An Introduction

I like taking the back roads.  Highways are great if you are in a hurry, but they seldom offer the opportunity to really see, and to get close to, the country through which you pass. But a narrow gravel road, stretching off over some unexplored hillside - that gets my attention.  Trees grow right to the edges of the narrow ditch.  Cows, with their necks stretched over barbed wire fences, watch you pass with their constant but casual interest.  Wild flowers might draw your attention,  forcing you to stop and examine them.  And if a racoon should scurry cross the road in front of you, you are probably driving slowly enough to avoid it.

These roads still take you from point A to point B, but they offer more in-flight entertainment.  There is, however, a subspecies of the back road that I have even more trouble resisting. That would be the ones marked “No Through Road”, or, more ominously,  “No Exit”. Now that’s a back road.  Its road that goes somewhere... not just past somewhere. It’s these sorts of roads that really take you off the beaten path.

You see, a drive in the country is a pleasant thing, but it is no match for a walk in the counrtry, if you really want to see what’s out there. It offers a whole new meaning to the expression “seeing the world.”  And at the end of the trail marked “No Through Road”, you just might find something interesting. That’s because when our province was settled they allowed for road allowances in a grid pattern one mile square. But some road allowances were never needed, and some of the original roads were abandoned when no longer needed. That leaved us with miles of unused, publicly owned, road allowances. And some of them are great places to take a walk.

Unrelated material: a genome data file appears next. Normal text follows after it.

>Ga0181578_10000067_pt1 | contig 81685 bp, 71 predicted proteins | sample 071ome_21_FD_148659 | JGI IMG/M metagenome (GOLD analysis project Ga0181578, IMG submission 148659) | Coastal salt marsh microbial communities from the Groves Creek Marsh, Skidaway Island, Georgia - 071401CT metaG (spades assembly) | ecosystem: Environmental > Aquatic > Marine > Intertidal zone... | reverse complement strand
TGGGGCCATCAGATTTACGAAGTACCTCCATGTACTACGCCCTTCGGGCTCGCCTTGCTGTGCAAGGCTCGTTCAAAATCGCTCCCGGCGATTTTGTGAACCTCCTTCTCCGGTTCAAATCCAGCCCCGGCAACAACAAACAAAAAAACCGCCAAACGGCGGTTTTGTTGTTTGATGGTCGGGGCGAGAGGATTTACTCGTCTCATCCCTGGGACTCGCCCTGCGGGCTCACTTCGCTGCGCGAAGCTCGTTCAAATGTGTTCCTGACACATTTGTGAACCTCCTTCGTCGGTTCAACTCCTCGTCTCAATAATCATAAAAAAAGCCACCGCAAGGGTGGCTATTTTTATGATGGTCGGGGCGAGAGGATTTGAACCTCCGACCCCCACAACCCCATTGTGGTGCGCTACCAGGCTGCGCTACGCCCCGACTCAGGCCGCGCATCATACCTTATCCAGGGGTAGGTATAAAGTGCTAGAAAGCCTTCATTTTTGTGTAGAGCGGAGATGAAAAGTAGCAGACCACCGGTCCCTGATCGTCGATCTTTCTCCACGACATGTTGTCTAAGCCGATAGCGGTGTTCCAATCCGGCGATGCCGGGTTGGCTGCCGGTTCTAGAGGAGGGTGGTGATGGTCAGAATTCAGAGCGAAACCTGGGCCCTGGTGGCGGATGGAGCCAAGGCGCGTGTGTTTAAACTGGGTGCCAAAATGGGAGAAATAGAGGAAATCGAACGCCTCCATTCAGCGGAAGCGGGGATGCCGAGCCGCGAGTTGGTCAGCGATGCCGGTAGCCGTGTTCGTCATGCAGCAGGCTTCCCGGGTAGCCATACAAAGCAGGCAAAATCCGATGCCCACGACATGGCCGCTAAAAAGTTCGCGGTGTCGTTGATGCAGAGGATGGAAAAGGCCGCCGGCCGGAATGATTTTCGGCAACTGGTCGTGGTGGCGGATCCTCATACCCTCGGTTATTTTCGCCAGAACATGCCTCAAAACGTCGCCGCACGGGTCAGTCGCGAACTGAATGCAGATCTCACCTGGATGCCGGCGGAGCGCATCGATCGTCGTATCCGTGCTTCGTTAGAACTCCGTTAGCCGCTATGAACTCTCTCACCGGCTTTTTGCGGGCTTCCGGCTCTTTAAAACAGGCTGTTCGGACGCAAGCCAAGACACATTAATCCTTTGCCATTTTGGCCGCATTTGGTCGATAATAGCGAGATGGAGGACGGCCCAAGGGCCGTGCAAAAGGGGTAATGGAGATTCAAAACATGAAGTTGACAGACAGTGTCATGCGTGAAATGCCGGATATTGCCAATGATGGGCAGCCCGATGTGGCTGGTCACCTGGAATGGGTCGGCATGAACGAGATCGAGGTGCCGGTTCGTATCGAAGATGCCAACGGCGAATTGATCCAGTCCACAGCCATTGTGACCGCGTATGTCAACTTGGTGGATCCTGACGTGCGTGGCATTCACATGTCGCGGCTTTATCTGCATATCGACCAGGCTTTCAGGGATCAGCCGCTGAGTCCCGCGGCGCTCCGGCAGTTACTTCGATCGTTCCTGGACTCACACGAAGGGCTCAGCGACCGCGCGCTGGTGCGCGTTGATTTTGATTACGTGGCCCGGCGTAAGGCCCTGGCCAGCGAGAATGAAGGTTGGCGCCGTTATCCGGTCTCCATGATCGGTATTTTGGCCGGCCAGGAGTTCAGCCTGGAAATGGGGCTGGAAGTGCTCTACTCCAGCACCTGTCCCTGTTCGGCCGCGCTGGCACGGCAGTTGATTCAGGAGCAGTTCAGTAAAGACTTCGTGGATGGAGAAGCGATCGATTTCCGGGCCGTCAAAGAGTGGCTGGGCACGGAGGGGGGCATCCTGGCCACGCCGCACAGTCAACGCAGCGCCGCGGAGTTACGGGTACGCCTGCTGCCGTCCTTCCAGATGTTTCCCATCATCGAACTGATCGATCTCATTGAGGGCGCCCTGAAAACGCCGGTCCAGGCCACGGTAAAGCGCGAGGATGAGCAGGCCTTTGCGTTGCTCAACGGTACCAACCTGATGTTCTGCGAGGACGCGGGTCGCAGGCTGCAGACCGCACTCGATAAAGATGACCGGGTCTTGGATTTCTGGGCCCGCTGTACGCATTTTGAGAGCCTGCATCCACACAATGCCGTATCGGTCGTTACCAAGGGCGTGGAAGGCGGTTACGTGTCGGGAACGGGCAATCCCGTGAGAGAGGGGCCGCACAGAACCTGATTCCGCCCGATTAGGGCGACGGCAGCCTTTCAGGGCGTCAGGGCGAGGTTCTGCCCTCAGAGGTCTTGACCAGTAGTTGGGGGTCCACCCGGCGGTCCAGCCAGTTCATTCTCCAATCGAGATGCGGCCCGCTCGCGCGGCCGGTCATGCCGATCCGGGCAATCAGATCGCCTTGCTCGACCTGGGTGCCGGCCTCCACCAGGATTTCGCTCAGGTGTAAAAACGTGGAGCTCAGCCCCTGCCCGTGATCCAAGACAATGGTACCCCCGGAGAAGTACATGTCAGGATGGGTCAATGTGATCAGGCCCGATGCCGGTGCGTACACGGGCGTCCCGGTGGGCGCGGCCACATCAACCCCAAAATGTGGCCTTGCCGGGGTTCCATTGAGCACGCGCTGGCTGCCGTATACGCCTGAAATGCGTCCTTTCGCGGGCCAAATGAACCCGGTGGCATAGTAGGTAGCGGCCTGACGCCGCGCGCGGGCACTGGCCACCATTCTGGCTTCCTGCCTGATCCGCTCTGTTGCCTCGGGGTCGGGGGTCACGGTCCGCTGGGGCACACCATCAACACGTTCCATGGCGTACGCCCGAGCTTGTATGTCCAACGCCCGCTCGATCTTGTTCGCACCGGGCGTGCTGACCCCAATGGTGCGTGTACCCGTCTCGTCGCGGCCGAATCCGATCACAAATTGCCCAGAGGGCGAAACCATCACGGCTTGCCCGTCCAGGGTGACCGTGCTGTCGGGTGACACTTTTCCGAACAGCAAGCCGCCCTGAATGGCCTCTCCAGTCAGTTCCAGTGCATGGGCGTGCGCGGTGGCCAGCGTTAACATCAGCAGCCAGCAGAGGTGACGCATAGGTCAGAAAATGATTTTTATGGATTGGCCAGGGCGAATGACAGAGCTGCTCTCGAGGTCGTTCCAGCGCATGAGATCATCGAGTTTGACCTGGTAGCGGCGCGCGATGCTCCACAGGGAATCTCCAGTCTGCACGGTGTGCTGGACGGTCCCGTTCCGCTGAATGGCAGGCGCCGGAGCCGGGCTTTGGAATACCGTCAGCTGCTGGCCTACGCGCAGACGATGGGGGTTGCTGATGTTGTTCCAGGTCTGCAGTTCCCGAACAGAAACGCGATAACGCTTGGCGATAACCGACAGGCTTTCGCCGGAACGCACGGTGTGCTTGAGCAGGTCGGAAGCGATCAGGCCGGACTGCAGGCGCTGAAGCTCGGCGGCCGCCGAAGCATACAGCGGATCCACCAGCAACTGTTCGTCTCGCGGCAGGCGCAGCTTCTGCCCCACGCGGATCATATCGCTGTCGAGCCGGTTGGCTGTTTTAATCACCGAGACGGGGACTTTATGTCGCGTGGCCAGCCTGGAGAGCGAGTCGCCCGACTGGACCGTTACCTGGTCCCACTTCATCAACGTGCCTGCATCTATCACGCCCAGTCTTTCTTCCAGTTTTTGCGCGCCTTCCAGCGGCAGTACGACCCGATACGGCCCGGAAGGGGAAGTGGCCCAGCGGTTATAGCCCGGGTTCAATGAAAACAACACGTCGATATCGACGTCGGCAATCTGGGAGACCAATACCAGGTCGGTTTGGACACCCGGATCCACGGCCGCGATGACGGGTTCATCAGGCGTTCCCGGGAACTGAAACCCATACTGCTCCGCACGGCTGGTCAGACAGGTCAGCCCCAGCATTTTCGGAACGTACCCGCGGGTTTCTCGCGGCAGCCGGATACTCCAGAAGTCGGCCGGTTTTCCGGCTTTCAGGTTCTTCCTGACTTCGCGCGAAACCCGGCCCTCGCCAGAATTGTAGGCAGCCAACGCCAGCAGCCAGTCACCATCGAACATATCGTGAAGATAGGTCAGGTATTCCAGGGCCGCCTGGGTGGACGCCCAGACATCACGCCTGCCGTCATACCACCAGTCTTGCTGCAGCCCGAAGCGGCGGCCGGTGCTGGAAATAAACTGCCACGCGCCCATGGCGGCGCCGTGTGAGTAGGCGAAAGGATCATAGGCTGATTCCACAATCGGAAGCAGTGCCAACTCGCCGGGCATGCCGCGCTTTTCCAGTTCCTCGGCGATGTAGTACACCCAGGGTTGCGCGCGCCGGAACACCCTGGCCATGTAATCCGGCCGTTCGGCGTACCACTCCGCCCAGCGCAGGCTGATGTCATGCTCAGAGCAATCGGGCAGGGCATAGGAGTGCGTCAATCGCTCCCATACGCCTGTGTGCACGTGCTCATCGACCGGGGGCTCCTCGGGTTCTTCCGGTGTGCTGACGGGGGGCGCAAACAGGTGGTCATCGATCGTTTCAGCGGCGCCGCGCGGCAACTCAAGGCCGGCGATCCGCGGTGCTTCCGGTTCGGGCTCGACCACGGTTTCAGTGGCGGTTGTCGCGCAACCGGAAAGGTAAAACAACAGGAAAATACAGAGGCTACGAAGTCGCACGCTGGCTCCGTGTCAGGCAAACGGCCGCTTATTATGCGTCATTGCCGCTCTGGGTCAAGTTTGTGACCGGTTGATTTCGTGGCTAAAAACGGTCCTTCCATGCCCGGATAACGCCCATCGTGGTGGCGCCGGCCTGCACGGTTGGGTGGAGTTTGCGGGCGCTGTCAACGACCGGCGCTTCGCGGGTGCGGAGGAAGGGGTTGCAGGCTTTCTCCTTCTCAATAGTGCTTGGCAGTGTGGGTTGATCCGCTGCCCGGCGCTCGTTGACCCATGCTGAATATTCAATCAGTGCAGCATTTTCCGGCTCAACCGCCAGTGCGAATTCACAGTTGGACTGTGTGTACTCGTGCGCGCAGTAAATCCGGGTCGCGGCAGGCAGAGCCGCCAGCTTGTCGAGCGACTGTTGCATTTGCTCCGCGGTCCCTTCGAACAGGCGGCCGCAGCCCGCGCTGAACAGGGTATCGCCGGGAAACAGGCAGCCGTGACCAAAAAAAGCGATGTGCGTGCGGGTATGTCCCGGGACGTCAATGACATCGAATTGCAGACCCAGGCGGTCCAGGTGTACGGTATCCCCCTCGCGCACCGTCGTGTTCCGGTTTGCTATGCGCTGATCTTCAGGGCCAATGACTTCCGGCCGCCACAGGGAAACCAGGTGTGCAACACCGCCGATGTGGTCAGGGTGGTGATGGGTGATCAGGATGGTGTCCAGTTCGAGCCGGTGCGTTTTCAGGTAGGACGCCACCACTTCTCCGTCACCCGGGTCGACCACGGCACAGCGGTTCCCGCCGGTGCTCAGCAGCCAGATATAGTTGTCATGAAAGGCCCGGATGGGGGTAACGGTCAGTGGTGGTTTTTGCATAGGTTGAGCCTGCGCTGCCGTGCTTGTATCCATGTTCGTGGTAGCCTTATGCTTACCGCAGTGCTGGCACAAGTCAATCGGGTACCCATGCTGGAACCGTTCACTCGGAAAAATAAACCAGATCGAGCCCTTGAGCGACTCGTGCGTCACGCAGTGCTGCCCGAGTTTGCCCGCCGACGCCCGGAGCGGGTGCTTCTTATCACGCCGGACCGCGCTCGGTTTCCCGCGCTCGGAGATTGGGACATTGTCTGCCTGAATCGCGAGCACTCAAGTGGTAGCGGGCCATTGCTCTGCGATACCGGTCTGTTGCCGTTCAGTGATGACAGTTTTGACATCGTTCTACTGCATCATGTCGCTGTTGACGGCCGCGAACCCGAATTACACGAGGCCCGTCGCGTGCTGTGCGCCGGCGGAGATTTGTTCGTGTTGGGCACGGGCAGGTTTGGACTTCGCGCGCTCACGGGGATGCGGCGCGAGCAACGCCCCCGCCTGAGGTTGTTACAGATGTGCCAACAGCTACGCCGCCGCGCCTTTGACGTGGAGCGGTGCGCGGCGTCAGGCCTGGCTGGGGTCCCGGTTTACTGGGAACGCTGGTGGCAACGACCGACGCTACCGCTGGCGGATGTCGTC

It’s interesting how walking has made a comeback.  What an activity!  It takes very little training. It’s inexpensive (No you don’t need brand-name hiking boots!). It’s healthy. Its a great way to visit. (Most people can walk and talk at the same time!). You can take the whole family,  spend the day, have a picnic, have a great time, learn something, and feel great.. All for less than the price of staying at home and watching television.

Finding a place to walk is easy. Civic and municpal governments may have been a bit slow to provide urban walkways, but they’re working on it.  But our parks have devloped extensive hiking trails, and the new Trans-Canada Trail has sparked interest nation-wide.

These developed trails in parks are fine, but there is so much else to see.  Many of the most exciting scenery, and the most historically significant locations in our province, go largely unnoticed in the tourist brochures.  These are the places you can find only by exploring good maps, reading a bit of history and geography,  and, most importantly,  roaming the back roads.

With that in mind, I’ve attempted to gather some information that will help others find what I’ve found.  Withing an easy afternoon’s drive from Brandon are several interesting places to hike and to explore. Some are in Wildlife Management Areas. Some are along old unused road allowances. I have been careful to avoid private property. They have two things in common. They tend to be along or near rivers and river valleys - often along old cart trails and early routes dating from pioneer times, and they tend to be “Off the Beaten Path

This guide is more about exploring our province than it is about hiking. A walk around an attractive small town, or an attractive rural cemetery is time well spent.

I hope this guide will help people get acquainted with parts of our province that are just a bit out of the way. It is random, in that there is no plan or system to it. It's just places I like.

I have made brief mention of certain historical and geographical details that I have explored in much more detail in other places.

The maps included here are quite basic. I've included Google Earth clips, and recommend this amazing resource.


Southwest | Southeast | Northwest | Northeast